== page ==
# PROBLEM LINK

**Author and Editorialist:** Soumik Sarkar

**Tester:** Avijit Agarwal

# DIFFICULTY

Easy-Medium… or so we thought.

# PREREQUISITES

Some maths, geometry

# PROBLEM

A ball moves in an n-dimensional space with fixed velocity. Given starting position of both ball and Chef, find the minimum velocity required by Chef to intercept the ball before it leaves a given region.

# EXPLANATION

Using a straight path is better than a curved path. Using a fixed speed is better than changing speeds. So it is always optimal for Chef to move with constant velocity (speed and direction) starting at t = 0 until he meets the ball at some point.

First, if the position of Chef and the ball already coincide, output should be 0.

If not, we proceed to calculate t_{exit}, the time when the ball moves out of Chef’s court. This is can be done by iterating over each dimension i and checking when the ball moves out the bounds (0 or l_i) of this dimension. The minimum over all dimensions gives t_{exit}.

Beyond this, there can be multiple solutions for this problem. Tester’s solution is easier and requires a bit of geometry and the right perspective. Author’s solution is more analytical and does not require geometry.

### Tester’s solution

The problem has only three points of interest: the ball’s position at t = 0, Chef’s position at t = 0, and the ball’s position at t = t_{exit}. So, these points can transferred to a plane where their relative positions are preserved, reducing the problem from n dimensions to 2 dimensions.

Let us denote the ball’s initial position as A, Chef’s initial position as B and the ball’s position at t_{exit} as C. The ball’s velocity is v and Chef’s is u.

Consider the illustration above. When placed as such with both A and B on the X-axis, it is clear that in order to meet sometime at t > 0 it is necessary that u_y = v_y. But what value of u_x should be chosen? Any value in (-\infty, v_x) will allow them to meet eventually. But to minimize the speed, of course we should choose u_x = 0. Thus Chef’s minimum speed is given by v_y = v \sin \theta.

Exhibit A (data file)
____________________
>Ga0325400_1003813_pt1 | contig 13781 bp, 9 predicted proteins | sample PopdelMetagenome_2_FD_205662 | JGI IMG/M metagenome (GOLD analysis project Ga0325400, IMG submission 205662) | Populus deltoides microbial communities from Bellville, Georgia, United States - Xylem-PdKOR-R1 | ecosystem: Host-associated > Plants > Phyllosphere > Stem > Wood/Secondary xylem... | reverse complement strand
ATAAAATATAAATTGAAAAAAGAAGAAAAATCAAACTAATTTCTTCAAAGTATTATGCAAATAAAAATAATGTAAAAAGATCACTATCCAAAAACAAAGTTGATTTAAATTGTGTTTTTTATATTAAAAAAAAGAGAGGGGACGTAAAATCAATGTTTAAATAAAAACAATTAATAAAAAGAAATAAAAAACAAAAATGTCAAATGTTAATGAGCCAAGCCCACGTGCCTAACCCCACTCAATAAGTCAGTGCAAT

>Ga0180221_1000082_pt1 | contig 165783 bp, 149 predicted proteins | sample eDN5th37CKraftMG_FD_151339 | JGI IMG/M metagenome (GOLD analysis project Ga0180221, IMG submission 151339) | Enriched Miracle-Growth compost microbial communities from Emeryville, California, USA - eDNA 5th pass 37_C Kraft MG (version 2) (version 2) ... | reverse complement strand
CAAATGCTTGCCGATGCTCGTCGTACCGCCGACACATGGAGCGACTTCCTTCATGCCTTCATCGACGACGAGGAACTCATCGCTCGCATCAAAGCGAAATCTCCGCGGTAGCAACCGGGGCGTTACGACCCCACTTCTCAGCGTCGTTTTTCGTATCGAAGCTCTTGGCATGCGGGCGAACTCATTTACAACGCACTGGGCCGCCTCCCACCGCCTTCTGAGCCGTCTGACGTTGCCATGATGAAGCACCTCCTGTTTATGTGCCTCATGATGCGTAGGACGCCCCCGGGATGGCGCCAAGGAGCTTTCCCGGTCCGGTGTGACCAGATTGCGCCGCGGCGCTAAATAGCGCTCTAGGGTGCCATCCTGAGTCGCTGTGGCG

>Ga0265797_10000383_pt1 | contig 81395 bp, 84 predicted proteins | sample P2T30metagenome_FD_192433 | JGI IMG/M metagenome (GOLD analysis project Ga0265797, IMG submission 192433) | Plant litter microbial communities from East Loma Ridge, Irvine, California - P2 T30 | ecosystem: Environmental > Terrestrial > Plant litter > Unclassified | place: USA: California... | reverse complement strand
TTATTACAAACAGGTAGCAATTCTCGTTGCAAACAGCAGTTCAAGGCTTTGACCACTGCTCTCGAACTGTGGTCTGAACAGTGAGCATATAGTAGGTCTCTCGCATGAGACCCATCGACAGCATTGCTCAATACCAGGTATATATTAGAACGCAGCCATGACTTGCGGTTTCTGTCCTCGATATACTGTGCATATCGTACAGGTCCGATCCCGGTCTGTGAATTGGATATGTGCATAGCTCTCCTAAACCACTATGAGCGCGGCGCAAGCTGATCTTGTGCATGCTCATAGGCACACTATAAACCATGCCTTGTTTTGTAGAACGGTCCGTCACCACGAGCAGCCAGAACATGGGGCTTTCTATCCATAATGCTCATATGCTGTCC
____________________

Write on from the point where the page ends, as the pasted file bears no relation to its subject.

But, this is the answer only when the point D is encountered by the ball before C since the ball has left the court after position C. If C appears before D, Chef must meet the ball at C instead.

A third case arises when the ball is not moving towards Chef, which means v_x \le 0. In this case too, it can be shown that it is best to meet the ball at the exit point C.

### Author’s solution

Consider each dimension separately. In the dimension i, the position of the ball after time t is given by b_i + v_i \cdot t. Let the component of Chef’s chosen velocity along dimesnion i be u_i. Then, if Chef’s position coincides with the ball at time t,

Speed of Chef is given by the magnitude of Chef’s velocity, which is

Here p, r > 0. So, Chef’s required speed can be expressed as a function of time. This function gives a curve for t \ge 0 which is monotonic decreasing when q \ge 0 and unimodal with a single minima for q < 0. So, ternary search can be applied to find the minima in the range [0, t_{exit}]. Alternately, the derivative of the function can also be analyzed to get the minima, which is at -2 \frac{p}{q}.

You can play with the function on Desmos.

Time complexity is \mathcal{O}(n) using geometric approach or getting minima of the cost function directly. Using ternary search it is \mathcal{O}(n + \log \frac{t_{exit}}{ \varepsilon}) where \varepsilon is the desired precision in time (around 10^{-8} will work) and t_{exit} \le 50.

# AUTHOR’S AND TESTER’S SOLUTIONS

Author’s solution can be found here

Tester’s solution can be found here.